Calling an API with authorization using native nodejs with zero external dependencies

nodejs Aug 19, 2022

Fetching from an API is one of the most repeated tasks for anyone writing JavaScript backends with node.js. There are dozens of libraries for doing this including node-fetch, isomorphic-fetch, axios, etc etc, however, there's actually a couple of native ways that are fairly simple to use and require no external dependencies at all.

Let's talk about a few of them!

The 'https' way

In a world prior to node 18, many people may or may not realize that it's actually not that hard to simply use the built in node.js https module to do a simple API request with ZERO external dependencies.

const https = require("node:https");

const request = (options) => {
  return new Promise((resolve, reject) => {
    const req = https.request(options, (res) => {
      let data = "";

      res.on("data", (d) => {
        data += d;

      res.on("end", () => {
        data = JSON.parse(data.toString().trim());

        if (res.statusCode === 200) {
        } else {
          reject(new Error(`Error code: ${res.statusCode}.`));

      res.on("error", (error) => {
        reject(new Error(error));


const auth = `Basic ${Buffer.from(`${user}:${password}`).toString("base64")}`;

 hostname: "",
  port: 443,
  path: "/api/users/1",
  method: "GET",
  headers: {
    Accept: "application/json",
    Authorization: auth,
.then((data) => {
.catch((error) => {
  // Do something with the error

Here you can see we used the native via require("node:http").

You can optionally start by creating your own function that returns a promise, here above there's a request function of our own.

The https.request function returns an instance of the ClientRequest class. And takes options, and a callback function. The callback function contains a parameter for an instance the IncomingMessage class, or basically, the response.

You can use the res.on("data", callback) like you would when you're reading a stream. There's a few event handers you can listen to, build the full response data by just building up a big response string.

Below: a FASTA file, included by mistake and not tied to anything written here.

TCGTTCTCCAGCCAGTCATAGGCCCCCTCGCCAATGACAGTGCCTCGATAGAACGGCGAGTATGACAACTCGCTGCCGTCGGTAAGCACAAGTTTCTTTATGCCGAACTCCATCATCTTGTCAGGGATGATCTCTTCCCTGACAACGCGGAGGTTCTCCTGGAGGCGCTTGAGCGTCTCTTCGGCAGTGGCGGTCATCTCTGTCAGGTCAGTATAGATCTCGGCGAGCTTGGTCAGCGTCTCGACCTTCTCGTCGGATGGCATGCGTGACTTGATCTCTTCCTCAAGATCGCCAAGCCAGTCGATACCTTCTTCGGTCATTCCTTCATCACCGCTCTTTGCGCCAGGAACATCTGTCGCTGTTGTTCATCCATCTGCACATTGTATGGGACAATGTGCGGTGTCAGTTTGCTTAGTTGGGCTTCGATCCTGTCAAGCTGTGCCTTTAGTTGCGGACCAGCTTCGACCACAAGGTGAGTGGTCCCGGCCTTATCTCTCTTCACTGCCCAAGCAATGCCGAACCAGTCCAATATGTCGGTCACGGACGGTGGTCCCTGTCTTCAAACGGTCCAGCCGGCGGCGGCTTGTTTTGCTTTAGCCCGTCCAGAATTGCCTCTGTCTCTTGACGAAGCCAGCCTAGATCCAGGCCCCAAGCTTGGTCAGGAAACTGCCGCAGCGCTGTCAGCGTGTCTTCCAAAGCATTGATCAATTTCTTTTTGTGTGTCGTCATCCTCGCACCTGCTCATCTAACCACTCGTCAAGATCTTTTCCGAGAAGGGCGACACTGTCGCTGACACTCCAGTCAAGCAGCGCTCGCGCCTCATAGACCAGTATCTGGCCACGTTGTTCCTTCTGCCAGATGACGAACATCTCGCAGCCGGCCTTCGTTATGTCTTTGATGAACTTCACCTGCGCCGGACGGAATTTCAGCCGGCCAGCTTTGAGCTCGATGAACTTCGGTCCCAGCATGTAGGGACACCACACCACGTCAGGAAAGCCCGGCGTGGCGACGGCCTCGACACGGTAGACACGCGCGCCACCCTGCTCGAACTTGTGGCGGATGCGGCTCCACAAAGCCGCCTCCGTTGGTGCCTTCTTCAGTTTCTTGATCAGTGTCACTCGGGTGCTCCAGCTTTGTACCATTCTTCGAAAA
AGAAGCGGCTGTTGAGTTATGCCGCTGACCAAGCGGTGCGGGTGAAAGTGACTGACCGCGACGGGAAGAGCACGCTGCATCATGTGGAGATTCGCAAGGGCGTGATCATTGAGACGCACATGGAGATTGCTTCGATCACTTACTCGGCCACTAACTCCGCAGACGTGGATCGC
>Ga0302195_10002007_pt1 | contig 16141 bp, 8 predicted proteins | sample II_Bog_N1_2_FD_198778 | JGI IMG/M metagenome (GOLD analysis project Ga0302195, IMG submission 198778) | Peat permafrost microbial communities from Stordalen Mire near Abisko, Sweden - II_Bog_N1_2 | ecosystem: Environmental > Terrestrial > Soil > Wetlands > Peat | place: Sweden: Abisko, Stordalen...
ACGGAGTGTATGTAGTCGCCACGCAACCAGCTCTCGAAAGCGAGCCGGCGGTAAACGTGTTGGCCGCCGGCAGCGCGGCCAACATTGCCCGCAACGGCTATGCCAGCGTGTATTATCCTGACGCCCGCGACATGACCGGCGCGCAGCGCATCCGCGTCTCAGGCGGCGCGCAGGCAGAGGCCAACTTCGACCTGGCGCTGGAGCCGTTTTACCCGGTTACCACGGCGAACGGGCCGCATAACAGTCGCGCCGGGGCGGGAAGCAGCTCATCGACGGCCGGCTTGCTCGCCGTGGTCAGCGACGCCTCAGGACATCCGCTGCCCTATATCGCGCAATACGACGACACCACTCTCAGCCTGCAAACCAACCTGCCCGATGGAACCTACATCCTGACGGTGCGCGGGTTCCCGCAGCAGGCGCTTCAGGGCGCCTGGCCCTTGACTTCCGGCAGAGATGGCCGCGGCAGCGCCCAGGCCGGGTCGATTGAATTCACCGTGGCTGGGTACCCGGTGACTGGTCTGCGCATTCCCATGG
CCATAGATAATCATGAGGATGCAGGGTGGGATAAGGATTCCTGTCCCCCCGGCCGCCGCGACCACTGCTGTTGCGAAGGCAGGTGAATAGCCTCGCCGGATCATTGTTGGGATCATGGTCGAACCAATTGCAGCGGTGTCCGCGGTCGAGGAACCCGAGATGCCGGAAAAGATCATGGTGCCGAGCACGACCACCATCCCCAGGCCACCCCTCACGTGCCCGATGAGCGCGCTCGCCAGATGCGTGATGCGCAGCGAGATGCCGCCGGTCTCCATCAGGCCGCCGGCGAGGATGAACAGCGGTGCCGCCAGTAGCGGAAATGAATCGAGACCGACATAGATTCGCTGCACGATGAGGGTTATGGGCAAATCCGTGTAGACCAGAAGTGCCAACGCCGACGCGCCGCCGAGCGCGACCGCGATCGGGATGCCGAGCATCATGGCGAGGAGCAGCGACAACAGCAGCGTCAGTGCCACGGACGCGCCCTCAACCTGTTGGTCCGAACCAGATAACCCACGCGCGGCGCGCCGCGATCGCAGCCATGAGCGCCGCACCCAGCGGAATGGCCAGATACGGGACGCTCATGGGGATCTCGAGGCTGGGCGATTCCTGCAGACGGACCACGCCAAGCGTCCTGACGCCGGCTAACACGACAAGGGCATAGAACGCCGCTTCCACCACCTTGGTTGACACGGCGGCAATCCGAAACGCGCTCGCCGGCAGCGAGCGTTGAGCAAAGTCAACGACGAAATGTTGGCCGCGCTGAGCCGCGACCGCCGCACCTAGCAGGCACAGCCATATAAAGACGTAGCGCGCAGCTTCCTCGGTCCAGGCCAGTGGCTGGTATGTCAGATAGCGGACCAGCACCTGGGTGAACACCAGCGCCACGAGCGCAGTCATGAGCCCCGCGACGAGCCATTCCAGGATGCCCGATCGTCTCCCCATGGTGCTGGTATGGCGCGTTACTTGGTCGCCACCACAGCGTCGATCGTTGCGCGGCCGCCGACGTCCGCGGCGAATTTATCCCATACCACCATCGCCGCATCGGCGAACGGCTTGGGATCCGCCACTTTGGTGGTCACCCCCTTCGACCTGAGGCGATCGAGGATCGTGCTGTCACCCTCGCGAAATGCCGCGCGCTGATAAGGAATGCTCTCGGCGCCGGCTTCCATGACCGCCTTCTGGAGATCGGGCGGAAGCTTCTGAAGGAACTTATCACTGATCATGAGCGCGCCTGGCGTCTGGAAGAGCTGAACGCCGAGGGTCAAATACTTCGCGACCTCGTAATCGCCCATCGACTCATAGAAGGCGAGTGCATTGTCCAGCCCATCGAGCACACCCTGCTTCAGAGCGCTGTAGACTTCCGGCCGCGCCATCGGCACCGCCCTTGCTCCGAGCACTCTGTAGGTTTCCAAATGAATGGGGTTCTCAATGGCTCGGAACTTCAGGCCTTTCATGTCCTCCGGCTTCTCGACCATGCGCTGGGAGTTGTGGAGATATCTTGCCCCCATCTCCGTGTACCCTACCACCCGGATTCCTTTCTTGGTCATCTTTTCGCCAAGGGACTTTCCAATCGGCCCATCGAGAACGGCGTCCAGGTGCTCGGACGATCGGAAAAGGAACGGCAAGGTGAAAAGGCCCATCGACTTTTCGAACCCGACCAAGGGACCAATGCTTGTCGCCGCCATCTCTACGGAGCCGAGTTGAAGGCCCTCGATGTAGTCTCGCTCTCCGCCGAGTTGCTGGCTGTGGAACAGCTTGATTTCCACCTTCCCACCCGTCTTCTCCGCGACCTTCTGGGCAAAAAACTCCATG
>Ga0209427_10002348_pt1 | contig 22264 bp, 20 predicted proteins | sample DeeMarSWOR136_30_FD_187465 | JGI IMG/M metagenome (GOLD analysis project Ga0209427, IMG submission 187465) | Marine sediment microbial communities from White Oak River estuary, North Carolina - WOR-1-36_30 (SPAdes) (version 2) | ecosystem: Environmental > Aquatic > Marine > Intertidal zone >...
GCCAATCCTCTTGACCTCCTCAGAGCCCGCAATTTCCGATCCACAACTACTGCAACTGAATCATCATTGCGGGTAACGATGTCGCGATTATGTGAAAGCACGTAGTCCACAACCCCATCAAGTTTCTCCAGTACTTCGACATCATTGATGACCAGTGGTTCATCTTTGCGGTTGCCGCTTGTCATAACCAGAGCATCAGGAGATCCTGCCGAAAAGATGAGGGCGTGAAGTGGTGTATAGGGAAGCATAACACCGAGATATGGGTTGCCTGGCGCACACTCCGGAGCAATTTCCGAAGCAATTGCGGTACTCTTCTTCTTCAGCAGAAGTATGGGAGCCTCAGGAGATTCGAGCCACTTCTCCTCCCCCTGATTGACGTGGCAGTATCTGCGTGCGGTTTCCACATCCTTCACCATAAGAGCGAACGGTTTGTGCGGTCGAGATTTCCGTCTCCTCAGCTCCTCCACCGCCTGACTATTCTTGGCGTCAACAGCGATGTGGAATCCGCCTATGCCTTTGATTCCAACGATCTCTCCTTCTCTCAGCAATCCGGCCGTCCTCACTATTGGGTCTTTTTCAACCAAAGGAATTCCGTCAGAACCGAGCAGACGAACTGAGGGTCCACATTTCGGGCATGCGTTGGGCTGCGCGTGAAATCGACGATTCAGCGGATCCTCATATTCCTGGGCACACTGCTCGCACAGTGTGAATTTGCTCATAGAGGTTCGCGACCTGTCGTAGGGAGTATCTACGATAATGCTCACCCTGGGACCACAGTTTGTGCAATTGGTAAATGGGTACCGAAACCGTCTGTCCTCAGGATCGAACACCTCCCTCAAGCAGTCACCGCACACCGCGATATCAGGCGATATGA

Then in res.on("end", callback) you can check the status code, and send back data as JSON or however you want to send back data to the calling function by calling resolve and resolving the promise. If anything goes wrong such as the status not being 200, you can reject with an error, or a string, just something to let the caller know what's going on.

There's also an res.on("error", callback) handler in case something else goes wrong in the response.

Finally, you just call req.end().

Now you have your own custom request function to make API requests with!

The last piece is just building up the correct Authorization headers to send along with the headers option. That's often just a base64 encoded string in the format of username:password along with Basic ${auth}.

As seen above...

const auth = Basic ${Buffer.from(${user}:${password}).toString("base64")};

The 'fetch' way

For a while now, the fetch API has been available in most browsers. However, it wasn't until recently that you have access to the fetch API in node. As of 18.0.0, you are now able to simply use fetch in basically the same way you would in the browser. In 17.5.0 you could use the --experimental-fetch flag, but that will no longer be needed in 18+.

fetch("", {
  headers: new Headers({
     'Authorization': `Basic ${Buffer.from(`${user}:${password}`).toString("base64")}`, 
     'Content-Type': 'application/json'
.then((resp) => {
  if (response.status >= 200 && response.status <= 299) {
      return response.json();
    } else {
      throw Error(response.statusText);
.catch(() => {
  return resp.text();

Well, that was a lot simpler. That's thanks to the work of the folks who put together the new undici library that powers fetch in node!


tldr; if you're in node 18, use fetch, otherwise, use https.

The key takeaway here is that you probably don't need to add some big fetching library just to make a simple HTTP request in node. It's simple enough to make your own thing.